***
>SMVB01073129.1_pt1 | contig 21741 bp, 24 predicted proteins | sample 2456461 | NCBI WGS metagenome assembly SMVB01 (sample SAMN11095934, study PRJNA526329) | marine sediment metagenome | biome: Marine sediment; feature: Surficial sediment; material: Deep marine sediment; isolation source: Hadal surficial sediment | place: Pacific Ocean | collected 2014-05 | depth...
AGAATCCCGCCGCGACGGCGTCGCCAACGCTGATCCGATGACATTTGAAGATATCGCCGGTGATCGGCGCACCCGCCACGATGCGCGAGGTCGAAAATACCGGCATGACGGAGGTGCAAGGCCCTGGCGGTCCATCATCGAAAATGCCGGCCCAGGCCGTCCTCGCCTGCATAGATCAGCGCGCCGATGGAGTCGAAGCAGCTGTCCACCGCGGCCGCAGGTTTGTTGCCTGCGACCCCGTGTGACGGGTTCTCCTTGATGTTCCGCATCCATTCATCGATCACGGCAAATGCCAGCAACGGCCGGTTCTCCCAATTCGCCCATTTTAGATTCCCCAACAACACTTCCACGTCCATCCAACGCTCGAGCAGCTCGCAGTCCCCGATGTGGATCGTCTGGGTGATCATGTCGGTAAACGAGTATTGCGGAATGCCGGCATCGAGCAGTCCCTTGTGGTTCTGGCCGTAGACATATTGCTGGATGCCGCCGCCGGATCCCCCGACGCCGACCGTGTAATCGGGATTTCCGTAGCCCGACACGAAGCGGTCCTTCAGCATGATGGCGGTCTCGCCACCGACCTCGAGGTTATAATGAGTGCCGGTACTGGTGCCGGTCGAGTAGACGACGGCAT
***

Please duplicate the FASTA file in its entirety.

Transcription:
>SMVB01073129.1_pt1 | contig 21741 bp, 24 predicted proteins | sample 2456461 | NCBI WGS metagenome assembly SMVB01 (sample SAMN11095934, study PRJNA526329) | marine sediment metagenome | biome: Marine sediment; feature: Surficial sediment; material: Deep marine sediment; isolation source: Hadal surficial sediment | place: Pacific Ocean | collected 2014-05 | depth...
AGAATCCCGCCGCGACGGCGTCGCCAACGCTGATCCGATGACATTTGAAGATATCGCCGGTGATCGGCGCACCCGCCACGATGCGCGAGGTCGAAAATACCGGCATGACGGAGGTGCAAGGCCCTGGCGGTCCATCATCGAAAATGCCGGCCCAGGCCGTCCTCGCCTGCATAGATCAGCGCGCCGATGGAGTCGAAGCAGCTGTCCACCGCGGCCGCAGGTTTGTTGCCTGCGACCCCGTGTGACGGGTTCTCCTTGATGTTCCGCATCCATTCATCGATCACGGCAAATGCCAGCAACGGCCGGTTCTCCCAATTCGCCCATTTTAGATTCCCCAACAACACTTCCACGTCCATCCAACGCTCGAGCAGCTCGCAGTCCCCGATGTGGATCGTCTGGGTGATCATGTCGGTAAACGAGTATTGCGGAATGCCGGCATCGAGCAGTCCCTTGTGGTTCTGGCCGTAGACATATTGCTGGATGCCGCCGCCGGATCCCCCGACGCCGACCGTGTAATCGGGATTTCCGTAGCCCGACACGAAGCGGTCCTTCAGCATGATGGCGGTCTCGCCACCGACCTCGAGGTTATAATGAGTGCCGGTACTGGTGCCGGTCGAGTAGACGACGGCAT